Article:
One of England’s most historically troubled NHS foundation trusts has been formally removed from special measures by health regulator Monitor after significantly improving the quality of care offered to patients.
Queen Elizabeth Hospital, King’s Lynn NHS Foundation Trust, which received a package of support from the regulator - including the appointment of an improvement director - had their achievement recognised in a recent inspection by the independent Care Quality Commission.
However, the trust still faces significant financial challenges. As a result, while continuing to improve the quality and safety of services, the leadership team which successfully saw the trust removed from special measures will renew its focus on fixing the trust’s finances. It has agreed to implement the finding of a recent report by a team of experts who were sent in by Monitor to develop a plan for securing clinical and financially sustainable services for the patients of King’s Lynn. This will clear its current deficit of almost £14 million.
Much of the savings at the trust can be achieved by increased efficiency, but the report recognises that local health leaders might have to decide how to radically change services or seek additional funding from commissioners to plug a projected future deficit of £12 million.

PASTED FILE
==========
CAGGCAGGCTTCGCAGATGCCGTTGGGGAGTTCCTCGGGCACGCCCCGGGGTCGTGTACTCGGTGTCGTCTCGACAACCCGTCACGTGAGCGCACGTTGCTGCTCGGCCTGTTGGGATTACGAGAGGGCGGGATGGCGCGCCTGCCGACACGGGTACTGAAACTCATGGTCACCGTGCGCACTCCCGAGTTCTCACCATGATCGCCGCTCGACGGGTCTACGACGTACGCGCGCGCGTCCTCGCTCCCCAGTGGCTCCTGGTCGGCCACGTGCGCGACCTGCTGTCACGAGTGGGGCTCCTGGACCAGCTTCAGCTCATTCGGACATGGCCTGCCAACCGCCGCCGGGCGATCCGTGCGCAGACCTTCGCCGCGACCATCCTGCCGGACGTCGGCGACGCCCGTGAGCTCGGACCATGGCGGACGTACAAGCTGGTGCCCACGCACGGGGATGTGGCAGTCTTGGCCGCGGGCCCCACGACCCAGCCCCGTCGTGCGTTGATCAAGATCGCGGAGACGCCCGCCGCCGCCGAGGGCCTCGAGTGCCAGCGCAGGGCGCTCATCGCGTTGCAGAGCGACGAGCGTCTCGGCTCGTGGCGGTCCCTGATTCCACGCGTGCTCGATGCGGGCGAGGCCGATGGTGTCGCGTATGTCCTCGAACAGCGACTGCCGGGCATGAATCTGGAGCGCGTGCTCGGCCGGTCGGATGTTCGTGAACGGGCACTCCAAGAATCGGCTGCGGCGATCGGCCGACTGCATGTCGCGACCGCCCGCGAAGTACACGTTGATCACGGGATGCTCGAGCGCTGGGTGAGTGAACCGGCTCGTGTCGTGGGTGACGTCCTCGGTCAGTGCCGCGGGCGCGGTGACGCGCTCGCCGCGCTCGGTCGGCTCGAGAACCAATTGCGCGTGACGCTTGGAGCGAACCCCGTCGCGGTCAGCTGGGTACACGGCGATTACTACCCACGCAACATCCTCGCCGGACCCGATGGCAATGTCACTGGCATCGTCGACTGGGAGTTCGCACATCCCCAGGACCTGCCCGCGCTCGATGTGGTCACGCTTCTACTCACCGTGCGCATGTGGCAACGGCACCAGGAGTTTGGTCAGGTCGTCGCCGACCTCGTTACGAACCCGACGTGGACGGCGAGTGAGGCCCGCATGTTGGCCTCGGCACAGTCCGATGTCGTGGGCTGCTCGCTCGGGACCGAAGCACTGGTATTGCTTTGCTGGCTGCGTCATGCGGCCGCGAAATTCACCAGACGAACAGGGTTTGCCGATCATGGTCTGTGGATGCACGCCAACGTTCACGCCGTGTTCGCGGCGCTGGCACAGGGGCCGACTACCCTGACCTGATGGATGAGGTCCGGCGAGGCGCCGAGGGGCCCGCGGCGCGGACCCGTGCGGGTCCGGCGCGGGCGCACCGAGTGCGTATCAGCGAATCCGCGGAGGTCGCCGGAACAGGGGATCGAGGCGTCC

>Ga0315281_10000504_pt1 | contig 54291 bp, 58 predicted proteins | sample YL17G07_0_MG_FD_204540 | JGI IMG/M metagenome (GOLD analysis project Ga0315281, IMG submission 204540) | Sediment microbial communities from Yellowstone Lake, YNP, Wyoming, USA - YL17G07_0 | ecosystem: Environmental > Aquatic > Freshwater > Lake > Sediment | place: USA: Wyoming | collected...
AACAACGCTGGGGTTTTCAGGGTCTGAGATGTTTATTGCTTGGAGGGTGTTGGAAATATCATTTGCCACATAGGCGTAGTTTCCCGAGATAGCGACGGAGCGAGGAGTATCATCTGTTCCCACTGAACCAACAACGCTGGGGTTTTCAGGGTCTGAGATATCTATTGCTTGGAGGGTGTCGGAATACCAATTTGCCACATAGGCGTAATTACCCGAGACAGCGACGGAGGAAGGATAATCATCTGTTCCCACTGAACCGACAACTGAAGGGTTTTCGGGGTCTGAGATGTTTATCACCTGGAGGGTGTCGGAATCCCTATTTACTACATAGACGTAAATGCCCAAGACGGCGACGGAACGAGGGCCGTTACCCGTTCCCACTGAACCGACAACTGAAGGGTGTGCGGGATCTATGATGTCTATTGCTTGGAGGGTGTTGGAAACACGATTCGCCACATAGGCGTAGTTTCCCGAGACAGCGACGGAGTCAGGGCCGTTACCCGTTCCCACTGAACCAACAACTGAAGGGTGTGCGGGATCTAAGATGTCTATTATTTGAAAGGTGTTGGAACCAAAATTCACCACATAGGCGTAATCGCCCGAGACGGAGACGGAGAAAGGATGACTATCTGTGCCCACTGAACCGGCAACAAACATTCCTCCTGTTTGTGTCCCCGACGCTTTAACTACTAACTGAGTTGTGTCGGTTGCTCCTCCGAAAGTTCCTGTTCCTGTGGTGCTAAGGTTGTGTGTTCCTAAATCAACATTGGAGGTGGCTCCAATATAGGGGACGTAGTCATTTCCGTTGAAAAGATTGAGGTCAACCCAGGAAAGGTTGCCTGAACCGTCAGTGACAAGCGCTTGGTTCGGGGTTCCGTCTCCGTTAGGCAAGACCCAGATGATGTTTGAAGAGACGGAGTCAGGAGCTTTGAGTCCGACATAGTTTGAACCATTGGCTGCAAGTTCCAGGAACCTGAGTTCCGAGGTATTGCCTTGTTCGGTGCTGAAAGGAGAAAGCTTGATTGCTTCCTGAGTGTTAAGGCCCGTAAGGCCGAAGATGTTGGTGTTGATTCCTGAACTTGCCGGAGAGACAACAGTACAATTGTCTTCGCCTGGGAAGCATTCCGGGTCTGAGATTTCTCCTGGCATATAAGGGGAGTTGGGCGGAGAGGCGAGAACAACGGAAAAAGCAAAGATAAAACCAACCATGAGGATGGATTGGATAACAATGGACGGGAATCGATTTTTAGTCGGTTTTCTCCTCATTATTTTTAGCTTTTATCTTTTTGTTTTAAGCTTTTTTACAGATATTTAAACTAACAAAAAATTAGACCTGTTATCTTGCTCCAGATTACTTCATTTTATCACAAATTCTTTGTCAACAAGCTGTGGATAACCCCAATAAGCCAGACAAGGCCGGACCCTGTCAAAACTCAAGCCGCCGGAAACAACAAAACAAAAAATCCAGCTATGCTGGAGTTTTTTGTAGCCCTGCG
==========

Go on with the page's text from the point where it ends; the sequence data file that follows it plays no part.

The foundation trust has now formally agreed with Monitor to:
- deliver the actions outlined by the contingency planning team (CPT) to fix the trust’s finances within a timescale agreed with Monitor
- develop an implementation plan in partnership with West Norfolk Clinical Commissioning Group (the CCG) to be published on the trust’s website
- work together with the CCG to explore further how to address the residual long-term challenges identified in the report to Monitor by the CPT
Paul Dinkin, Transformation and Turnaround Director, at Monitor, said:
The leadership of Queen Elizabeth’s hospital has made great progress in improving its services for patients, and deserves to be removed from special measures.
At the same time, our team of experts identified significant long-term challenges to the sustainability of the local health and care system. These undertakings, agreed between Monitor and the trust, will go a long way towards fixing these problems. But further changes to how healthcare is funded and provided will need to be considered by the trust and their commissioners.
Monitor and NHS England have agreed to work together to support the local health system in West Norfolk to ensure local patients are able to access quality services that are sustainable for the long-term.
The regulator will closely scrutinise the trust’s progress in making these steps.